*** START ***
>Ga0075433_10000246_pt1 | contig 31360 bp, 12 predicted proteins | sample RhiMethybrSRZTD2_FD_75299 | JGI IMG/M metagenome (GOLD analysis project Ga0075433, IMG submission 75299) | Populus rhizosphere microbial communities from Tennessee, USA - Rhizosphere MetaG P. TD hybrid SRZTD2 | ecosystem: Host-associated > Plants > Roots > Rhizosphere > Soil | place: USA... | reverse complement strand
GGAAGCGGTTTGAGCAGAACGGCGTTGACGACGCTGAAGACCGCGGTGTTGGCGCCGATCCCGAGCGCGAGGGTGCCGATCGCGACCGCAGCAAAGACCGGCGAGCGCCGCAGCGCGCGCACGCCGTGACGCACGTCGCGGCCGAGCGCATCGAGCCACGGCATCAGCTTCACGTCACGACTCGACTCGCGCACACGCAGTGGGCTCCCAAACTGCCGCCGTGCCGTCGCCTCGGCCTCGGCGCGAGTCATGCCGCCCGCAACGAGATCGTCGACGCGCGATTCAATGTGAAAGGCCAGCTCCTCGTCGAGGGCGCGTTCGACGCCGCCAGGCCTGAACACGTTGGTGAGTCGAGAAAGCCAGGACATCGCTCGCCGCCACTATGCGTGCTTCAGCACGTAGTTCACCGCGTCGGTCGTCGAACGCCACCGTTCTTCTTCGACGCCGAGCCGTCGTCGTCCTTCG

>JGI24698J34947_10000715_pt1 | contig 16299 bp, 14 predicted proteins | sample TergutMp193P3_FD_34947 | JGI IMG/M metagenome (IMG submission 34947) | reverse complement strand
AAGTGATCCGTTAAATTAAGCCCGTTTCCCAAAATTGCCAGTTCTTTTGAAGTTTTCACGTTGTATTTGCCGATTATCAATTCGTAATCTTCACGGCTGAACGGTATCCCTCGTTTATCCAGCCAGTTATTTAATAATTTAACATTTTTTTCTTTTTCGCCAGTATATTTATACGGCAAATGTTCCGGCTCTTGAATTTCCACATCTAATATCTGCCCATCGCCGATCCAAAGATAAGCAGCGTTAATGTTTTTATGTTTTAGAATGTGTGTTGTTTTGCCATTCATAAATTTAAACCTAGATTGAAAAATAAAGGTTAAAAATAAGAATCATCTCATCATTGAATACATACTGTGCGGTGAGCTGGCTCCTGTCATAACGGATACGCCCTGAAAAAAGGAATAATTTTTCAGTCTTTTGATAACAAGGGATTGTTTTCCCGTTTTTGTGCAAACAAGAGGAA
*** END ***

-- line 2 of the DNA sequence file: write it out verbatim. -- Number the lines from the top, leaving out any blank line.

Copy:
GGAAGCGGTTTGAGCAGAACGGCGTTGACGACGCTGAAGACCGCGGTGTTGGCGCCGATCCCGAGCGCGAGGGTGCCGATCGCGACCGCAGCAAAGACCGGCGAGCGCCGCAGCGCGCGCACGCCGTGACGCACGTCGCGGCCGAGCGCATCGAGCCACGGCATCAGCTTCACGTCACGACTCGACTCGCGCACACGCAGTGGGCTCCCAAACTGCCGCCGTGCCGTCGCCTCGGCCTCGGCGCGAGTCATGCCGCCCGCAACGAGATCGTCGACGCGCGATTCAATGTGAAAGGCCAGCTCCTCGTCGAGGGCGCGTTCGACGCCGCCAGGCCTGAACACGTTGGTGAGTCGAGAAAGCCAGGACATCGCTCGCCGCCACTATGCGTGCTTCAGCACGTAGTTCACCGCGTCGGTCGTCGAACGCCACCGTTCTTCTTCGACGCCGAGCCGTCGTCGTCCTTCG